I’m sorry for leaving you all hanging at the end of the last installment. Besides all the challenges I knew I was going to face, my company was purchased two weeks after I started my new job. So now, I work for GoPro, makers of action cameras used by surfers, skiers, and other extreme-sports enthusiasts.
In the meantime, I haven’t forgotten about my Chambray Comfy shirt project. It moves along, albeit slowly because it’s been harder to find time and energy to devote to it.
One perk of the job is that I am now the proud owner of a top-of-the-line GoPro Hero3+ video camera. Even before the buyout, I had been toying with the idea of doing some videos. I’m not sure the GoPro is the best thing for doing the kinds of closeups you need for instructional videos – it’s really intended for capturing expansive, wide-angle views of action sequences. But it does have a great deal of control over the types of video it can shoot, and I might try to do some “Extreme Sewing” clips with it soon.
The Second Muslin
But this weekend, I finally got my second muslin finished. As you might recall, this muslin was done using the Medium version of the pattern (Kwik Sew 2000) so I could fit it against Jim and decide which version I should work from for the alterations.
And since I had a good idea the pattern would end up wearable for myself, as-is, I made one of my famous “wearable muslins” – a fully finished shirt that is as much for wearing, and practicing technique, as fitting.
One goal with this muslin was to try out a new placket design. I didn’t like the sleeve placket that came with the pattern, and so used the sleeve placket pattern and construction method from David Coffin’s book, Shirtmaking.
As you can see, the plackets came out very nicely. My stitching around the cuffs could stand some improvement, but the plackets look great.
But I did make one mistake on the left sleeve trying to match the stripes between the placket and the sleeve itself. I matched the alignment line on the sleeve placket with the line on the sleeve where one cuts the placket opening. But I think I had right and wrong sides reversed when I did this. The result – perfect alignment of the stripes, but the colors didn’t quite line up. Not noticeable unless you go looking for it, but oops.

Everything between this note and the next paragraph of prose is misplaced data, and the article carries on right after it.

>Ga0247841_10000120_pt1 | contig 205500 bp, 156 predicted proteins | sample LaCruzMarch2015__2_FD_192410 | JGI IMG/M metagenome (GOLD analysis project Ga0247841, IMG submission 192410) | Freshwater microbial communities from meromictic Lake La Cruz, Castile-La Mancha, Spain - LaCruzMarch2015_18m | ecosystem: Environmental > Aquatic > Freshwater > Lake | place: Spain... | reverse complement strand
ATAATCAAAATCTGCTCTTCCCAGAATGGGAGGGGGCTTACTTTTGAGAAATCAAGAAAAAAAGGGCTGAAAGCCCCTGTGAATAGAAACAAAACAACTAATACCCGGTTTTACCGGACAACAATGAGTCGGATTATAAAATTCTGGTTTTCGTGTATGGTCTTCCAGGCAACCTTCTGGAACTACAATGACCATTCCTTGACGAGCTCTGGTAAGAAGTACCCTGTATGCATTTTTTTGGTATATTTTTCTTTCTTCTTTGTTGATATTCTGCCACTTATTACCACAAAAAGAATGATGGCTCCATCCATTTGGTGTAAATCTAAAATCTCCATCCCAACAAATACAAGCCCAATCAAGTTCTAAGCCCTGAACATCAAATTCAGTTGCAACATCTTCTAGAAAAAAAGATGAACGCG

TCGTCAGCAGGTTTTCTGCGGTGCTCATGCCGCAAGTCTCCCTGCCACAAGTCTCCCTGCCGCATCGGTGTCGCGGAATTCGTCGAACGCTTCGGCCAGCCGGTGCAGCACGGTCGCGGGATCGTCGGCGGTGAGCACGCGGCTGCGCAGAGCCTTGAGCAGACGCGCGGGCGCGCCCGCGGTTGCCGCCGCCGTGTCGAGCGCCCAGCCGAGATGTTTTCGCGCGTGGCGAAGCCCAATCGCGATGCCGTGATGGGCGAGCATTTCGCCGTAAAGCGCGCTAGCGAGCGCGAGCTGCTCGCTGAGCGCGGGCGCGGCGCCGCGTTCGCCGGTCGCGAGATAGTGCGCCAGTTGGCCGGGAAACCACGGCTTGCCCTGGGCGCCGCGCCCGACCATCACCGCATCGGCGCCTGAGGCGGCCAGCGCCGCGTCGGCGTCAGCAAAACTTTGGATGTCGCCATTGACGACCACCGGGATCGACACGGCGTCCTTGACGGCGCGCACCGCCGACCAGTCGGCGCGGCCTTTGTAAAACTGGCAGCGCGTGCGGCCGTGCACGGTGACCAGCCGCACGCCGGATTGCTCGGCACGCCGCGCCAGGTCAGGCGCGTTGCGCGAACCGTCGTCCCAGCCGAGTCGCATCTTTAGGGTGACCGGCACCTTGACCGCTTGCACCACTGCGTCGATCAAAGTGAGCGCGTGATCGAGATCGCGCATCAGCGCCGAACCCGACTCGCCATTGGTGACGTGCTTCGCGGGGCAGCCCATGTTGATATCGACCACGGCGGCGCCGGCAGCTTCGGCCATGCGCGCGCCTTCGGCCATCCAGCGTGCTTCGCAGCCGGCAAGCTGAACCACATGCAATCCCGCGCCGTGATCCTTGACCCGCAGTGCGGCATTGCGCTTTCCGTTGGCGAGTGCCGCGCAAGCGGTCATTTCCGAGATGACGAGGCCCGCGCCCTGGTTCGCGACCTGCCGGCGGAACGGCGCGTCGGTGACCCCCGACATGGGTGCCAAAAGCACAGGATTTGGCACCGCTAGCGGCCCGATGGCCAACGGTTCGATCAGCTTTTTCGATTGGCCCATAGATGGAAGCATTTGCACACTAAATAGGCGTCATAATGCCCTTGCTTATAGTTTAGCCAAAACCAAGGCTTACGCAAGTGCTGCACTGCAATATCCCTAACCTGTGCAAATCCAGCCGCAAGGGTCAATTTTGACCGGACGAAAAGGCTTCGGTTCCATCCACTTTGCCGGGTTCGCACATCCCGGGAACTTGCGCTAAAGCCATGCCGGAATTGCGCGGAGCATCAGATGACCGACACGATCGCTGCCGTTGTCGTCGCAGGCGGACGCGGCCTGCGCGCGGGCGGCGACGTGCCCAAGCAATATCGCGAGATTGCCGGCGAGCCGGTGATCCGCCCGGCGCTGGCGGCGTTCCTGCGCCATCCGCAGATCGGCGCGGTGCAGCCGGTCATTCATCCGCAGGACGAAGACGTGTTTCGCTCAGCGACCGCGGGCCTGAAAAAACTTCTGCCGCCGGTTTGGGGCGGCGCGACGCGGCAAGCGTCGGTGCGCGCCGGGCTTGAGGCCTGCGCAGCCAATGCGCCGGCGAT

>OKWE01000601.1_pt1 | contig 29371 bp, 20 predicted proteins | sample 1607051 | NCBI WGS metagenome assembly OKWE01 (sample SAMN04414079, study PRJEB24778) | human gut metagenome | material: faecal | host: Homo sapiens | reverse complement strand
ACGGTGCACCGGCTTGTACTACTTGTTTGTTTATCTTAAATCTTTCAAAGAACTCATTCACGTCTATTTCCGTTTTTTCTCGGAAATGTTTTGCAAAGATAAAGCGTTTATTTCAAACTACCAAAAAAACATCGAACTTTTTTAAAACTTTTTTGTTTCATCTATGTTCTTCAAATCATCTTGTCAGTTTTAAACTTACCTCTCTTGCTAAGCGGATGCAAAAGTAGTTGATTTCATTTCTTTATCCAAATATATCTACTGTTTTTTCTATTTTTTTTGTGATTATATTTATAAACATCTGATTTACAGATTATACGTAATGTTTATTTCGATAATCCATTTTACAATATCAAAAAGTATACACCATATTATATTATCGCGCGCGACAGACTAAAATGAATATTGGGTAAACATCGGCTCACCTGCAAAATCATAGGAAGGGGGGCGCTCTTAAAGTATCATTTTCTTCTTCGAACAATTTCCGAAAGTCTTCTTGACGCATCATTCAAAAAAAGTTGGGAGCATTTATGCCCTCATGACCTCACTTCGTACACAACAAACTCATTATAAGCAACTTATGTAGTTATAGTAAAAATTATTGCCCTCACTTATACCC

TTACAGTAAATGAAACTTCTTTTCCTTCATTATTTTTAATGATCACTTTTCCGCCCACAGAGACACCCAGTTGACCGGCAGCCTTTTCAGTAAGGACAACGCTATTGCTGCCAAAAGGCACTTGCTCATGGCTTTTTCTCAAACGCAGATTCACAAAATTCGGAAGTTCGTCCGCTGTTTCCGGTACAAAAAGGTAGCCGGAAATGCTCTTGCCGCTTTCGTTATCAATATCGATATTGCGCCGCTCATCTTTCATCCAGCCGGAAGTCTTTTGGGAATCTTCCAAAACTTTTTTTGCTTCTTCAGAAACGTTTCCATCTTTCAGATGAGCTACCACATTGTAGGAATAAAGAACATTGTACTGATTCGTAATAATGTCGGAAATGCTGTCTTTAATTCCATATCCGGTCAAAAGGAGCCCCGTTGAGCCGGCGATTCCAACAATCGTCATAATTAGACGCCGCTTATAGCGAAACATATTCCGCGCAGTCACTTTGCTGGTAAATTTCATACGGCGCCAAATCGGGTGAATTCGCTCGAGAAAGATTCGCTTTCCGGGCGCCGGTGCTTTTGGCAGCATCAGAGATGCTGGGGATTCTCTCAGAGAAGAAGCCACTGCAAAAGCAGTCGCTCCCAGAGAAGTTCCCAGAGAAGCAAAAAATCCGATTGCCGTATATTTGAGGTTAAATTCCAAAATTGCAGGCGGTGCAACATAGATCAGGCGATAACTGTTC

The fabric and interfacing (Pellon Shape-Flex 101) from Joann’s was okay, not great. Though I did pre-shrink the interfacing beforehand, I got a few visible bubbles on the left side of the collar, visible in this photo. And the cotton-poly shirting isn’t the highest quality either. You can see all kinds of fuzzy fibers coming off the edges of the fabric, after it has been worked over with the iron.
I think a key part of producing a high-quality shirt is also using high-quality fabric and interfacing. That’s one reason why I called this garment a muslin and decided to use the Joann’s shirting.
Fitting #1 – Jim
First up was to fit the finished shirt on Jim. Short story is that it fits well, in shoulders, torso and sleeve length. The neckline is too small, though.
To alter the pattern for Jim, I think I will use the Medium pattern as the base, using the collars and neckline from the Large version of the pattern since that collar fit him well.
Fitting #2 – Myself
The shirt runs big on me – especially through the shoulders. But I didn’t realize just how outsized it was until I saw myself in the photos. Not only do I have to narrow the shoulders, the torso is just way to large. It just looks like one big rectangle of fabric on me.
The sleeve length is acceptable, but a tad short. I’d add about a half-inch so that the cuff breaks at the wrist. Also, my left arm is about 1/2 longer than my right arm, so adding some length to the sleeves to accommodate the extra length will also help.
I will proceed with Jim’s shirt. I’ll alter the pattern, then sew one more wearable muslin – this time, a plaid flannel shirt – to test out the modifications. Then, I should be ready to do the real Chambray shirt for him. Then I’ll tackle alterations and the final project for myself.